Fri, Jan 3, 2014.
It's become a pretty predictable cycle over the last few years and last few albums for Blue Rodeo. They release a new album in the fall, and then go on tour in the new year. Their new one, In Our Nature, came out to great fanfare before Christmas, and now the tour has just begun out in B.C. It sees them arrive at Casino New Brunswick Feb. 06.
While the album-tour pattern has become predictable, the response to the group's latest has been a bit of a shocker. In Our Nature crashed into the charts the first week of November, debuting at #2 in the country, giving the band their highest placing ever, and biggest one-week of sales. For a veteran band, such a positive response means a lot, and it certainly pleased band co-founder Greg Keelor. Speaking from his Toronto home on the eve of the tour, Keelor says it confirmed what he felt about the album. "I feel pretty good about songwriting," he says. "I feel like its one of my best batches of songs in a while. And i had quite a bit this time, which means i could throw away ones that didn't work." As for the sales, he likes that too. "It just sold so well coming out of the box, which was quite a pleasant surprise. It was pretty good for a bunch of old geezers, to be up there with Rihanna and Arcade Fire for a couple of weeks."
Each album has a different feel to it for the people who make them, and In Our Nature feels like a true band album to Keelor: "Everybody was very involved in it this time. it was done at my place at the farm, which is like rock camp, you get away from all the stuff in the city. And you have meals together, and it really helps get everybody on the same page." It's also a return to the sight of the group's most famous release, Five Days In July, always the favourite of fans. It's not the first time the group has been back at Keelor's farm to record, but he says it was the best experience since that first time. "We'd done Five days, and that was such a great experience. But Nowhere To Here (the 1995 follow-up) was miserable. So the group was kinda scared to come back. But this one worked out great. The difference before was we had done Five Days in the summer, when there was lots to do outside and around. But Nowhere To Here was recorded in the winter, and we were stuck inside. But this time it worked out well, so you can't blame the farm. If anything, you can blame me for Nowhere being miserable, I'm sure the band would."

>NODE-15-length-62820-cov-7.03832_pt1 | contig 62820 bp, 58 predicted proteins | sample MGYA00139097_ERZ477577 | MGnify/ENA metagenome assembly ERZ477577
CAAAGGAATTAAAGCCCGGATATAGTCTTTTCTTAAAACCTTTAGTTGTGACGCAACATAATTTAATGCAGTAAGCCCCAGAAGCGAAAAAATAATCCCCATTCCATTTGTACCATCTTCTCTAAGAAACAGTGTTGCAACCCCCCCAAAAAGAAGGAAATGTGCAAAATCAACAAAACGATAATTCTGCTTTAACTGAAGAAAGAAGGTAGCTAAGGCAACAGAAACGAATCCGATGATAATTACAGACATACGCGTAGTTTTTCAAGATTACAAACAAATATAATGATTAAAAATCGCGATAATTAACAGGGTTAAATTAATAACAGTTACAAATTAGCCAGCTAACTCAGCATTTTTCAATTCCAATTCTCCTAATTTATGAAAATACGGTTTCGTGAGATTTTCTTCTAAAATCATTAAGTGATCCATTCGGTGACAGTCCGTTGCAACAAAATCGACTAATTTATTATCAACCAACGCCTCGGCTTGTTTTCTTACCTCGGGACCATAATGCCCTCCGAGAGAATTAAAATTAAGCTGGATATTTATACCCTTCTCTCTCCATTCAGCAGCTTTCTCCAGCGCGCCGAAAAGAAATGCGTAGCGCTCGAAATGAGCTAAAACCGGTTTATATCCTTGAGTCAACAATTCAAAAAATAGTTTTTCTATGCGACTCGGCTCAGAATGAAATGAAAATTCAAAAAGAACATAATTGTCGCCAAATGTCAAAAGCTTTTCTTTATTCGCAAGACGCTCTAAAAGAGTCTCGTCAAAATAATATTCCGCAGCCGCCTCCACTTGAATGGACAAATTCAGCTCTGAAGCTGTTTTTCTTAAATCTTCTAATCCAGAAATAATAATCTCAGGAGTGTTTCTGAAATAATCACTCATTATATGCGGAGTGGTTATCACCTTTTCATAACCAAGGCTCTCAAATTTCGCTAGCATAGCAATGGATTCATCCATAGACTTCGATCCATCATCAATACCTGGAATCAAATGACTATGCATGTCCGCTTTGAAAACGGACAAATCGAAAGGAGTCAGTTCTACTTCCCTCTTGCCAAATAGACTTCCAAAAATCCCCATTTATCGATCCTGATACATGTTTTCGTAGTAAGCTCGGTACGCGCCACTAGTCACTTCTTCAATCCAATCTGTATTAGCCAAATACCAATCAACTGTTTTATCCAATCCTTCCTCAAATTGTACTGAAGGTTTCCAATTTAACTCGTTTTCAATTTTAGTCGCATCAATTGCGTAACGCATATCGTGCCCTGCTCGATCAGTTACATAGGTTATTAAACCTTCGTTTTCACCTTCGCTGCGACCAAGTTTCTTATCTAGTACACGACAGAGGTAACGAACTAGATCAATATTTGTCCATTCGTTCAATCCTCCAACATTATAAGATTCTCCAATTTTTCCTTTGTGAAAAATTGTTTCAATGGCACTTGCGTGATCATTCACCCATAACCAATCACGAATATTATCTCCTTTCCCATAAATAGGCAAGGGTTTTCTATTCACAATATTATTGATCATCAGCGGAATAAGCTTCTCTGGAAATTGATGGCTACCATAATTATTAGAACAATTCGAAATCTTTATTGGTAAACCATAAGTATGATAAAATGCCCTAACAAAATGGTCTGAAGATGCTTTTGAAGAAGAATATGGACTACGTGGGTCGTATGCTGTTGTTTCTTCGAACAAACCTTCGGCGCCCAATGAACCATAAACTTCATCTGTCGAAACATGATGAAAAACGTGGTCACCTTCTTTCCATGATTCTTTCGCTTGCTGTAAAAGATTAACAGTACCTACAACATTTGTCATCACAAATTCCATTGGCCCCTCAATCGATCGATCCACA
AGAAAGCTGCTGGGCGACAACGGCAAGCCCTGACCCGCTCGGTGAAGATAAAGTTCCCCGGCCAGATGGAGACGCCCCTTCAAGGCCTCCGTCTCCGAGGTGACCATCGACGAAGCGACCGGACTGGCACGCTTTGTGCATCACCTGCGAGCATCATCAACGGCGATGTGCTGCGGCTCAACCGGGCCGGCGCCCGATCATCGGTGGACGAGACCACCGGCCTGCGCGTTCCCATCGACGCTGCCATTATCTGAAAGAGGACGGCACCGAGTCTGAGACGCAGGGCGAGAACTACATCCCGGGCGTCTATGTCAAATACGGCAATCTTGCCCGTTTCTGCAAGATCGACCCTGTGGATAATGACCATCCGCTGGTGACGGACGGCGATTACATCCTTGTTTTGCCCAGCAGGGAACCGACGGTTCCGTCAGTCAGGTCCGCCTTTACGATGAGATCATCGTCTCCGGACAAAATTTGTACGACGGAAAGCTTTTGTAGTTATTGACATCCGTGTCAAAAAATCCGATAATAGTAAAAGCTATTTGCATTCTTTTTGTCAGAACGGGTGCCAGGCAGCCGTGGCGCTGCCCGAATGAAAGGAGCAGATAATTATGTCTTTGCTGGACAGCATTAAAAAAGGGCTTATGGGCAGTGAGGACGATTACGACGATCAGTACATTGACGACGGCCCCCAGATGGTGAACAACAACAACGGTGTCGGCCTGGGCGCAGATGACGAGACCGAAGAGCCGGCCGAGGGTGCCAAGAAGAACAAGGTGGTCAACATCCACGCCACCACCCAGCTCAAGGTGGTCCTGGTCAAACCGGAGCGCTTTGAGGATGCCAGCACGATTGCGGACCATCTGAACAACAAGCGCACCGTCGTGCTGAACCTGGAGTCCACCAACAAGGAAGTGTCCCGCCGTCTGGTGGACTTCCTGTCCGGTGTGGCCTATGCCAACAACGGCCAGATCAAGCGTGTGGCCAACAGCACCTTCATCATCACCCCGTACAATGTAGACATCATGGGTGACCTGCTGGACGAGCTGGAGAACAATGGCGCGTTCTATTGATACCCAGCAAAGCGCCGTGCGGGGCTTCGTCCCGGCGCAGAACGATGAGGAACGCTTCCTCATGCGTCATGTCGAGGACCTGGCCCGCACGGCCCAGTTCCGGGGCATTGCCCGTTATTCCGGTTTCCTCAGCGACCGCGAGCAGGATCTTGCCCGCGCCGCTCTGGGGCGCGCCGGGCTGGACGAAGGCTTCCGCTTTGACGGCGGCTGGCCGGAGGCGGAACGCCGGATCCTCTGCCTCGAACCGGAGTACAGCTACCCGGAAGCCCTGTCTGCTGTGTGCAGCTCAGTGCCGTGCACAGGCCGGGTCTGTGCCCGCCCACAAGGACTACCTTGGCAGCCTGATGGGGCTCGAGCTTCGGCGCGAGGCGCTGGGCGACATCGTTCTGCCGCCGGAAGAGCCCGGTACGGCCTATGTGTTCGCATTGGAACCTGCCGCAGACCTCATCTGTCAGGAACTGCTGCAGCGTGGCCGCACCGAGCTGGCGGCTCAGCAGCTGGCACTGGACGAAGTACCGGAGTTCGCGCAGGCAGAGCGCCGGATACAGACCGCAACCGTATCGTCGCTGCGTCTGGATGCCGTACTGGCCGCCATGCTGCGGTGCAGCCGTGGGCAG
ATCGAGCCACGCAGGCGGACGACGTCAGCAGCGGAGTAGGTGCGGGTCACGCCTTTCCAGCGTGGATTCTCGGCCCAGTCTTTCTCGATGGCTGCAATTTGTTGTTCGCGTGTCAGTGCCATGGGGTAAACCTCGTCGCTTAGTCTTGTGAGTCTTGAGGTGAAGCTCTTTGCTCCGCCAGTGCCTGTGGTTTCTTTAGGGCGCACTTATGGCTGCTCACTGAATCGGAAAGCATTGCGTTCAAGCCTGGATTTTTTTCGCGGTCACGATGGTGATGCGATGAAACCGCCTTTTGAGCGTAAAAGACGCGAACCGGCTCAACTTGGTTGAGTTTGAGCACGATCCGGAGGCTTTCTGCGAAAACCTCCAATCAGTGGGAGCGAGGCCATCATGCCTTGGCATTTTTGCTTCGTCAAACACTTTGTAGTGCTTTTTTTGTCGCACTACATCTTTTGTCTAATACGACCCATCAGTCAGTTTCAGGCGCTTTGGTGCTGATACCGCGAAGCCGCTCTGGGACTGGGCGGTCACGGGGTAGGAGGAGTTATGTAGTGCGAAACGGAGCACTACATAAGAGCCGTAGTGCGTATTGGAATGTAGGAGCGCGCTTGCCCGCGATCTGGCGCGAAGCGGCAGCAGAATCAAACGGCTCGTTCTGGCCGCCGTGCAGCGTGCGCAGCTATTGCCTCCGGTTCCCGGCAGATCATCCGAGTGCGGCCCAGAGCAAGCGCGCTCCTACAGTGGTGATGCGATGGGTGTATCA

Well, it's tough having a lot of people around your house sometimes. But everyone is in a good place right now, and that bodes well for the tour. With the success of In Our Nature, Blue Rodeo is making a bold move with the show. Most veteran bands have to do the hits, and maybe try to stick a new song or two among the familiar ones. Happy with the songs and sales, the group will do the opposite, and play all the new stuff. "You want people to hear it," Keelor explains. "This tour, the first set is going to be the whole record. We'll do it all, take a break, and then come back with the songs everybody knows. I like that, we'll see how long it last. We want people to know the songs first. We've done it before where you try to fit the new album around the ones people know better. But this time we're really confident about the material. I think our audience can handle it."
Really, Keelor knows they can. Now 26 years into its career, Blue Rodeo continues to have the most loyal fan base in the country. In case you didn't get seats to the Feb. 6 show from Santa, tickets are still available from the Casino NB and Blue Rodeo websites.
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Bob Mersereau has been covering music, and the East Coast Music Scene since 1985 for CBC. He's a veteran scene-maker at the ECMA's, knows where the best shows and right parties are happening, and more importantly, has survived to tell the tales. His weekly East Coast music column is heard on Shift on Radio 1 in New Brunswick each Wednesday at 4'45. He's also the author of two national best-selling books, The Top 100 Canadian Albums (2007) and The Top 100 Canadian Singles (2010).